Keeping Track of Your Medications

In our current age, there are numerous options for treating RA. A wide range of biologics, DMARDs (disease modifying anti-rheumatic drugs), and steroids exist. And yet with all these options, keeping track of your medicine can be cumbersome. Although I’m currently on Plaquenil as a pill twice a day and Humira as a self-injecting pen every two weeks, keeping track of which pills I have to take and when my injection days are is difficult. I want to talk today about some of the different ways I stay on-top of my medicine and explore some unique options for traveling.

My suggestions on how to keep track of medications

Invest in a pill calendar

The first thing I bought for my RA was a pill calendar box from Target. This allowed me to accurately track and place my pills with the correct days, ensuring that I wouldn’t miss a dose. Sometimes the time to take my medication clashes with when I’m at work, so I bought a pill calendar box that had removable parts, so I could take the day’s worth of medication with me. This has significantly improved the ease of taking my Plaquenil and has given me peace of mind that I have my medication with me.

Consider downloading the Humira Complete app

Starting any biologic is a daunting experience. When I started Humira in October, I had no idea where to begin or how I would track my injections. My nurse then told me about Humira Complete, an app that helps you inject your medication and log the injections on your phone.

When it is time to inject your medicine, the app will start a timer so you can let the medication come to room temperature; then it shows you where on your body you did your last injection and lets you pick where you will inject this time. After showing you what you need and how to inject, it gives you the option to place the log number and expiration date for that specific injection. This is particularly useful for your doctors in case you have any reaction to Humira. In my personal experience, the Humira Complete app is the most useful tool I’ve used in helping me keep track of my medications.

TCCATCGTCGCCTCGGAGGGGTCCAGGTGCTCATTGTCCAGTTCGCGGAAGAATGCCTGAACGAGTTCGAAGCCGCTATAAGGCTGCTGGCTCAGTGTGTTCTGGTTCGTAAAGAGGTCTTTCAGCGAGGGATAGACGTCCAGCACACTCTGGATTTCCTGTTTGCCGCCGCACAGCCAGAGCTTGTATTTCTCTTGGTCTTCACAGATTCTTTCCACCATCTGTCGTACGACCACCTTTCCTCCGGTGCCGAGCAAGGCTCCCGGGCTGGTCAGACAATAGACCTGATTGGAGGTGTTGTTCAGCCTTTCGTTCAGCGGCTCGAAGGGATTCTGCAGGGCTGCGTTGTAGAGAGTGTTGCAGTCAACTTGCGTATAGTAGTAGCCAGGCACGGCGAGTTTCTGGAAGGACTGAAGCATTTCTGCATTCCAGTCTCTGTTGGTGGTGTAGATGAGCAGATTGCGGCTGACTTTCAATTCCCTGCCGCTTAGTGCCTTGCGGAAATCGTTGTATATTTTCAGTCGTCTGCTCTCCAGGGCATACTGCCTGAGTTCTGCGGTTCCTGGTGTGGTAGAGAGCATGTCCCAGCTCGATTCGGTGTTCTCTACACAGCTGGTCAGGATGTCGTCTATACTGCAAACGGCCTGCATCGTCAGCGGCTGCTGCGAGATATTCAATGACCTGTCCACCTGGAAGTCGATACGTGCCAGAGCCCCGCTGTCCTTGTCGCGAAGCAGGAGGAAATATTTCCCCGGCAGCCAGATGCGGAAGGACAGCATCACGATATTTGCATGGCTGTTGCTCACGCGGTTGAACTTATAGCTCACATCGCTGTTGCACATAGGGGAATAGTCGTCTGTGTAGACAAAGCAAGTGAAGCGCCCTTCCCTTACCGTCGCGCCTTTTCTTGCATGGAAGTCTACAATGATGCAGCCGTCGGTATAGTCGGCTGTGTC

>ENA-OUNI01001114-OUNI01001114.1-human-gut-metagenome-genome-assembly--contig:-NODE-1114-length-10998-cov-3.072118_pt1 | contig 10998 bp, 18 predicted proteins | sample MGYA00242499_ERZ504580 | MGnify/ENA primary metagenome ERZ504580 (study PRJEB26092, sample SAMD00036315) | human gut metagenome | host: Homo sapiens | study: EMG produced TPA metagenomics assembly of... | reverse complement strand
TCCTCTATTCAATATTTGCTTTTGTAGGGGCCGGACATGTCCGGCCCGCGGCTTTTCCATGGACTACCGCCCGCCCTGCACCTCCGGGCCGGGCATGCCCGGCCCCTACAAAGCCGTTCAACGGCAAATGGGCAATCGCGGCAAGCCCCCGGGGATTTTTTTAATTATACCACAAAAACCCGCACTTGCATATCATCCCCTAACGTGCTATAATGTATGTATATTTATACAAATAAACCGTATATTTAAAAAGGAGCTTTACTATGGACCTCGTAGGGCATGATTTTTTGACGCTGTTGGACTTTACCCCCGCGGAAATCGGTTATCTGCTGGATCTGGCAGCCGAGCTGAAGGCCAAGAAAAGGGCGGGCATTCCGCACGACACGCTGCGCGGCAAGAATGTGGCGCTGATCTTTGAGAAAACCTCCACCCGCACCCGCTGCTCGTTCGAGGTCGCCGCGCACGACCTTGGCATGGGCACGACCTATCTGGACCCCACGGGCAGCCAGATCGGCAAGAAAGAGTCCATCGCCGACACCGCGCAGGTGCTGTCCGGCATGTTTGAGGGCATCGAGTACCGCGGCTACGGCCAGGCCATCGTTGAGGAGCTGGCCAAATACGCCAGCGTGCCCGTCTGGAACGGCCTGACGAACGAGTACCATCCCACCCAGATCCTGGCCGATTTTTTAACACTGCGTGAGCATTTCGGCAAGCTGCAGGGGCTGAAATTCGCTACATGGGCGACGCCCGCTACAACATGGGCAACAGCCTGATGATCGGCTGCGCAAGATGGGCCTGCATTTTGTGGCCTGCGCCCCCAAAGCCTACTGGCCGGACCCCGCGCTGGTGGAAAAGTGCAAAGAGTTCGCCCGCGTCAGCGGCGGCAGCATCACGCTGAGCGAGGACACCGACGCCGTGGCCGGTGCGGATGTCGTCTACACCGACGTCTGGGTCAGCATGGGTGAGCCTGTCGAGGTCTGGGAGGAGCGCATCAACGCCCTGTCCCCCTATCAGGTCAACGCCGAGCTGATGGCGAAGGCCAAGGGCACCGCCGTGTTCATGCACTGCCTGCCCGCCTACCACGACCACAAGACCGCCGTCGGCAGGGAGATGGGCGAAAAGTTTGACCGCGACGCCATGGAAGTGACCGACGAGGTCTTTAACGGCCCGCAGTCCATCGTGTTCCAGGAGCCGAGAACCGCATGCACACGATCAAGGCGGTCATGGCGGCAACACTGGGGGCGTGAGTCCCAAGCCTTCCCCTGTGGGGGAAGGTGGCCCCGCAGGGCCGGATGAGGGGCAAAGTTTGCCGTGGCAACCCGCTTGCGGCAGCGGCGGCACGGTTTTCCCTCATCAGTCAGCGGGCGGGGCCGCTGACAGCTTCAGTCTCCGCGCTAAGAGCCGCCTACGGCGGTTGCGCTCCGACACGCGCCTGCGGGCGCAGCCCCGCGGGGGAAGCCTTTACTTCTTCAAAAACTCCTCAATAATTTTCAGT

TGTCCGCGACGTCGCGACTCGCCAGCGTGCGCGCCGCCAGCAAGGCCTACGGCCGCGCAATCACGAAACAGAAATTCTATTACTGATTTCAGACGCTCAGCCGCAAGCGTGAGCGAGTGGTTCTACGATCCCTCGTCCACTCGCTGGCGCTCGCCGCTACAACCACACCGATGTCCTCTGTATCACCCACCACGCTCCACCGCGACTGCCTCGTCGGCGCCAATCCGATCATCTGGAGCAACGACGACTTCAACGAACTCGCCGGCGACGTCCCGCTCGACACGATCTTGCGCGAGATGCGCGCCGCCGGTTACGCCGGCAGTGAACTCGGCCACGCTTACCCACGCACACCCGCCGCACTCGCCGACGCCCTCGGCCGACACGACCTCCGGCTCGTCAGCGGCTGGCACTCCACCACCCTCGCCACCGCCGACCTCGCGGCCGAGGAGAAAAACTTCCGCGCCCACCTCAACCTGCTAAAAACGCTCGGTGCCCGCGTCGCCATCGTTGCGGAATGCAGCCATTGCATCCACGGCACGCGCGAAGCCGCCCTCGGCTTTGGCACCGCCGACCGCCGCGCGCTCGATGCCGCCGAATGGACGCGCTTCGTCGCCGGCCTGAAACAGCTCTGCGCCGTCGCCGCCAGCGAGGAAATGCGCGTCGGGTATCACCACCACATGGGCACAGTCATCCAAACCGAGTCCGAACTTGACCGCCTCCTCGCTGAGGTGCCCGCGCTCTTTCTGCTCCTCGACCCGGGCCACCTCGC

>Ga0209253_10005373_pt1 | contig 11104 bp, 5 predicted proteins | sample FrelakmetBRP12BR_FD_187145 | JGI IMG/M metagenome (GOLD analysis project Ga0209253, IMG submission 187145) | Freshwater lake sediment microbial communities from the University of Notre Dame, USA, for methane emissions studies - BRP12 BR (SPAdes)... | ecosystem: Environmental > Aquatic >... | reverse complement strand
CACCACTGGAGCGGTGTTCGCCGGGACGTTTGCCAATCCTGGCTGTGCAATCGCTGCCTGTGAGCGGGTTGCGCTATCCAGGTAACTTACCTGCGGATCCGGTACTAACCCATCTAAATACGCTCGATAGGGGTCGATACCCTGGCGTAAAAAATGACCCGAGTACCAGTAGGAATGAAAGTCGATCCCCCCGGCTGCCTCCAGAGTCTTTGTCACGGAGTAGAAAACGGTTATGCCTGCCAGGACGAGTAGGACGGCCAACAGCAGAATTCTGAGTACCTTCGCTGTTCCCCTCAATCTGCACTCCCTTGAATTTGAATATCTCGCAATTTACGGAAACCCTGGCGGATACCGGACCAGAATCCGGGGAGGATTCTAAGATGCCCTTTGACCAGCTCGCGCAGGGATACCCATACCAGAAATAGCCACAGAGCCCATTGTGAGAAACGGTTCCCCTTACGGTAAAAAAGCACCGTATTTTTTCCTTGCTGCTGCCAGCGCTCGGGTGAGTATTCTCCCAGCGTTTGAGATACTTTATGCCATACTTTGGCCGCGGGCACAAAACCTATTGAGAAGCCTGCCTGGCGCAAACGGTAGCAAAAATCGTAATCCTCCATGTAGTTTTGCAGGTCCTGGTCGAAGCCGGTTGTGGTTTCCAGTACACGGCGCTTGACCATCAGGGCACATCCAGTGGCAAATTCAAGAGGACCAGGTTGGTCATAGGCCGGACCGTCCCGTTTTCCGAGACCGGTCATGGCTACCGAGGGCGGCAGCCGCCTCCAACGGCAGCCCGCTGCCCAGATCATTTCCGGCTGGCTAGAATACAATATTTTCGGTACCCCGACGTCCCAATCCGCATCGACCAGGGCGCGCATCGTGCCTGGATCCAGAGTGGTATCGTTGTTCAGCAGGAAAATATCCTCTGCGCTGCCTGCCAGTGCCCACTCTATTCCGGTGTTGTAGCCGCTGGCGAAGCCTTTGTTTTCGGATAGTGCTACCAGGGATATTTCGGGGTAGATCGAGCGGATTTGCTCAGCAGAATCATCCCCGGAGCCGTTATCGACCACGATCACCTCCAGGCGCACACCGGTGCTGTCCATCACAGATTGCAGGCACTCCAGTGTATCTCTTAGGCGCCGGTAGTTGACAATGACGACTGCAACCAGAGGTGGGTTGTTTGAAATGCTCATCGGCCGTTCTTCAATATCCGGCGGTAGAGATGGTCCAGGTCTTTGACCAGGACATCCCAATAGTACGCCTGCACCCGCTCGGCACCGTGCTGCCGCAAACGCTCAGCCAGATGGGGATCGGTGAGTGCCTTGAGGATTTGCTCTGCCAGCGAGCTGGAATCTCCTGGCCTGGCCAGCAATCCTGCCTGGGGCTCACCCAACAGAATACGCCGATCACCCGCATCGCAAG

In addition, the Humira Complete app contains more ways to manage your medication than simply tracking your injections. You can order an injection training kit, a sharps container, talk to a designated nurse, sign up for the Humira Complete card, and, as I talk about down below, a travel case for your medication.

Prepare in advance for travel with your medications

Recently, I’ve been on many road trips, and something I’ve never had to consider before is my schedule for my biologics. Since moving to Florida, I’ve traveled frequently for conferences, work, and vacation; however, travel now is much different, particularly if the trip falls during an injection week. There’s much more preparation and planning involved but there are also specific tools and apps that can help with planning your journey.

Traveling with biologics is possible!

At first glance, it might seem that traveling with any biologic is impossible. This is not the case. For Humira, they offer many ways to help you pack and plan, including a free travel carrying case for your medication if you’re enrolled in the Humira Complete program.

A convenient carrying case makes travel easier

The carrying case has two ice packs that sandwich the Humira pen in between. It’s quite convenient if you’re traveling for more than 14 days (remember that a Humira pen can be taken out of the fridge, stored at room temperature, and protected from the light for as long as 14 days) but also convenient for carrying your pen with you.

Be sure to note when you take the pen out of the fridge on the back of the pen’s packaging, so you can keep track of how long it’s been out. I want to also point out that I am not affiliated with AbbVie (the company that manufactures Humira) in any way; I wanted to share my experiences with you so that you might find some use and help in keeping track of your biologics!

So, how do you keep track of your medications for RA?

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This article represents the opinions, thoughts, and experiences of the author; none of this content has been paid for by any advertiser. The team does not recommend or endorse any products or treatments discussed herein. Learn more about how we maintain editorial integrity here.

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